Furthermore, Napoleon III gained the hatred of Mazzini when he (Napoleon III) gained Palmerston’s favor. (After, perhaps even before, 1848 animosity existed between Palmerston and Mazzini.) After Palmerston died in 1865, Mazzini began his work to overthrow Napoleon III.

Using his powerful position in Freemasonry, Mazzini directed Freemasons in France and Germany. Mazzini got Bismark to promise to persecute the Catholic Church in exchange for Masonic support against France. Bismark delivered on his promise. Freemasons close to Napoleon III urged him to misdirect the French army to Mexico and Italy. In 1870, Prussia led the German states in an invasion and defeat of France. Born out of the Franco-German War was the German Empire promised Prussia more than a decade earlier. The war ended Napoleon III’s rule and the Second Empire.

When the Second Empire fell, the socialists and Freemasons seized power. The control of the government of France fell to 11 men, nine of whom were Freemasons (Emmanuel Arago, Cremieux, Jules Favre, Jules Ferry, Louis Garnier-Pages, Camille Pelletan, Picard, Rochefort, and Jules Simon) and three were Jews (Cremieux, Leon Gambetta, and Glass-Bizoin). They established the Third Republic, which Freemasons controlled until it fell to the Germans in 1939.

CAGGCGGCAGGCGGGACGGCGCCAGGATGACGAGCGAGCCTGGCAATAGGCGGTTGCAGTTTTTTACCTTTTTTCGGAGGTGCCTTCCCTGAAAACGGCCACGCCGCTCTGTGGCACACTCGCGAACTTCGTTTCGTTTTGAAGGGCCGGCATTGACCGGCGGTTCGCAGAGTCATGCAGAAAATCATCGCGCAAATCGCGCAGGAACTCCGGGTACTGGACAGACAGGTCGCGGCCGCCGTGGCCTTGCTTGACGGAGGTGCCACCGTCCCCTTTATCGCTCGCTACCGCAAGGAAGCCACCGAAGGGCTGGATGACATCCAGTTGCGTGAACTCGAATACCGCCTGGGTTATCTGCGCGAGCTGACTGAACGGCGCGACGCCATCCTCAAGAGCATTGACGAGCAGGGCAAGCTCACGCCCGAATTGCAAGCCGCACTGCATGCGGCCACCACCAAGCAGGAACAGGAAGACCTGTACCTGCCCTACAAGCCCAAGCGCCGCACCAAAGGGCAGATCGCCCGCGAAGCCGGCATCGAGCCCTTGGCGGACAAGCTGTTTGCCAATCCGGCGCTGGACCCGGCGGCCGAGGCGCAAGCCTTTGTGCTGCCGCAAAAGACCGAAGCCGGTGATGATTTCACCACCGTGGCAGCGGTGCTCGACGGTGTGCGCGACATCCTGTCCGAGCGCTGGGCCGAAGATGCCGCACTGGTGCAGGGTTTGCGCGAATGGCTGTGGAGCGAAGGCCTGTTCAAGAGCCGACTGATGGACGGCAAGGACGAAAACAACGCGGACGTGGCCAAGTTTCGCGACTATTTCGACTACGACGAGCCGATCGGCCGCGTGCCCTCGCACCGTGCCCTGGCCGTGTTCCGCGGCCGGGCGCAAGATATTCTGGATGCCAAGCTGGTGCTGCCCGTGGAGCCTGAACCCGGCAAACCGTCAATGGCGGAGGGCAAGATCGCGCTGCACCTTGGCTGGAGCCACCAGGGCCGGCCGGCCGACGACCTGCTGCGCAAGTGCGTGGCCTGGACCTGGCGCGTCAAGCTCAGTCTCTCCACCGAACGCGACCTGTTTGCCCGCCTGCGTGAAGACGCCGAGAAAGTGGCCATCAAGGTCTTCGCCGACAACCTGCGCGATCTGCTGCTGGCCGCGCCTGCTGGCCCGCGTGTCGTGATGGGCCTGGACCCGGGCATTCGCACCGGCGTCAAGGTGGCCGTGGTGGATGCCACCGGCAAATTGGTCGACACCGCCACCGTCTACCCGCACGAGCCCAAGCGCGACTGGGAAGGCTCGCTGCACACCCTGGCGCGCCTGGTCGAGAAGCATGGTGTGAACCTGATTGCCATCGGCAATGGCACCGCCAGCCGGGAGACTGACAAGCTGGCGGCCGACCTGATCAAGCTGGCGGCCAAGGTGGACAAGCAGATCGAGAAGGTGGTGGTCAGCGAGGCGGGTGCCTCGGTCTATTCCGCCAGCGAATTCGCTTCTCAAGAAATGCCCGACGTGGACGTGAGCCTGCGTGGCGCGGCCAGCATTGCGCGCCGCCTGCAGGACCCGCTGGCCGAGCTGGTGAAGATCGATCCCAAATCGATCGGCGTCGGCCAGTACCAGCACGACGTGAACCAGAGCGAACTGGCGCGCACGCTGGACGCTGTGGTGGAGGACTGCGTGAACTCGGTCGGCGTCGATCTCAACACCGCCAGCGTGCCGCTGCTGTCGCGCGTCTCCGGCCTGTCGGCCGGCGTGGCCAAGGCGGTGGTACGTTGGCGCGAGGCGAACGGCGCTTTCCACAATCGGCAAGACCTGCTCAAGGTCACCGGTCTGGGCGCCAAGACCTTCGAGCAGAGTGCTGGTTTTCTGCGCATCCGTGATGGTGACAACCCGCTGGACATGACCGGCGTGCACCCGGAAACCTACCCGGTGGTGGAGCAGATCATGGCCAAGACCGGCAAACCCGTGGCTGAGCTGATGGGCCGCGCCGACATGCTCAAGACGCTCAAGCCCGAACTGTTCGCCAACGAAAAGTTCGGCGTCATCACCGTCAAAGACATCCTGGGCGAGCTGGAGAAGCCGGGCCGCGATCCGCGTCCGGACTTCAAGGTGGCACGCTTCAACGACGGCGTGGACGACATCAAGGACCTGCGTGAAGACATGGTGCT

Crimean War
Under Palmerston’s leadership, the Illuminists undertook to break the alliance between Russia and Austria, the two great conservative empires of Europe, and to turn France against Russia. Accomplishment of this plan required war with Russia. To be successful, Prussia and Austria would have to remain neutral. Prussia was bought with the promise of the Empire of United Germany. Austria was threatened with carving a kingdom of Poland and Hungary out of her.

The threat to Austria was real in that French and English forces were massing along the Danube. Once Austria withdrew from her alliance with Russia, the French and English armies moved to the Crimea. Because of Austria’s capitulation, Austria lost her influence and in 1866 her last province, Venetia, in Italy.

The ultimate objective of the Crimean War was a united Germany under the Prussian monarchy and a united Italy under the Piedmontese monarchy. The alliance between Russia and Austria prevented achievement of these objectives. Once the alliance was broken, the German states and Italian states were soon united. (Another objective, an independent Polish state and an independent Hungarian state, had to wait for World War I to be achieved.)

Unification of Italy
Following the Crimean War, Illuminists began to work earnestly to unify Italy. Groundwork toward the unification had begun decades earlier.

When the unification movement began, Freemasonry and the Carbonari were outlawed in every country in Italy except Piedmont. (The Austrians had outlawed secret societies in 1820 in her two provinces, Lombardy and Venetia.) As leaders of the Revolution of the 1820s, the Carbonari forced Ferdinand, King of the Two Sicilies, to bow to their will. The Austrians entered Italy and ended the revolution. The Carbonari were driven underground throughout Italy except in Piedmont. Giuseppe Garibaldi, Mazzini, and Conte Camille Benso di Cavour, all three of whom were Freemasons, revived the society after 1830. Thus, Piedmont became the base for unifying Italy.